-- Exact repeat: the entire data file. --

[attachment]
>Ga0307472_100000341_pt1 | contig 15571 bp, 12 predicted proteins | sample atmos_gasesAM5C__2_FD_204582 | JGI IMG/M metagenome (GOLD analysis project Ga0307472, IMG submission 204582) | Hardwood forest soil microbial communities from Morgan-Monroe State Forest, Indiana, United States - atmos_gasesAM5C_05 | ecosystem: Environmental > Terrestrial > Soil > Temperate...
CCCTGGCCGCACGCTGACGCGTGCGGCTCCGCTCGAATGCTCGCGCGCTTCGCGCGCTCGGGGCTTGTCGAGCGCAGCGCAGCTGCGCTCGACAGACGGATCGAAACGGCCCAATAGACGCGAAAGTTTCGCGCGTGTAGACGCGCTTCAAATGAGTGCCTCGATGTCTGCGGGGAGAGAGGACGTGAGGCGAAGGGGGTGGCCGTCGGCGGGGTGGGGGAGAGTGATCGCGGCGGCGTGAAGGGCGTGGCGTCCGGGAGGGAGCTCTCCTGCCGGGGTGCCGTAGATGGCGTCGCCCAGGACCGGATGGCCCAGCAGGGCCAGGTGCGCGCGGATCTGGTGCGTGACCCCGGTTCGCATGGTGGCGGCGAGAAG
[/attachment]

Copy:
>Ga0307472_100000341_pt1 | contig 15571 bp, 12 predicted proteins | sample atmos_gasesAM5C__2_FD_204582 | JGI IMG/M metagenome (GOLD analysis project Ga0307472, IMG submission 204582) | Hardwood forest soil microbial communities from Morgan-Monroe State Forest, Indiana, United States - atmos_gasesAM5C_05 | ecosystem: Environmental > Terrestrial > Soil > Temperate...
CCCTGGCCGCACGCTGACGCGTGCGGCTCCGCTCGAATGCTCGCGCGCTTCGCGCGCTCGGGGCTTGTCGAGCGCAGCGCAGCTGCGCTCGACAGACGGATCGAAACGGCCCAATAGACGCGAAAGTTTCGCGCGTGTAGACGCGCTTCAAATGAGTGCCTCGATGTCTGCGGGGAGAGAGGACGTGAGGCGAAGGGGGTGGCCGTCGGCGGGGTGGGGGAGAGTGATCGCGGCGGCGTGAAGGGCGTGGCGTCCGGGAGGGAGCTCTCCTGCCGGGGTGCCGTAGATGGCGTCGCCCAGGACCGGATGGCCCAGCAGGGCCAGGTGCGCGCGGATCTGGTGCGTGACCCCGGTTCGCATGGTGGCGGCGAGAAG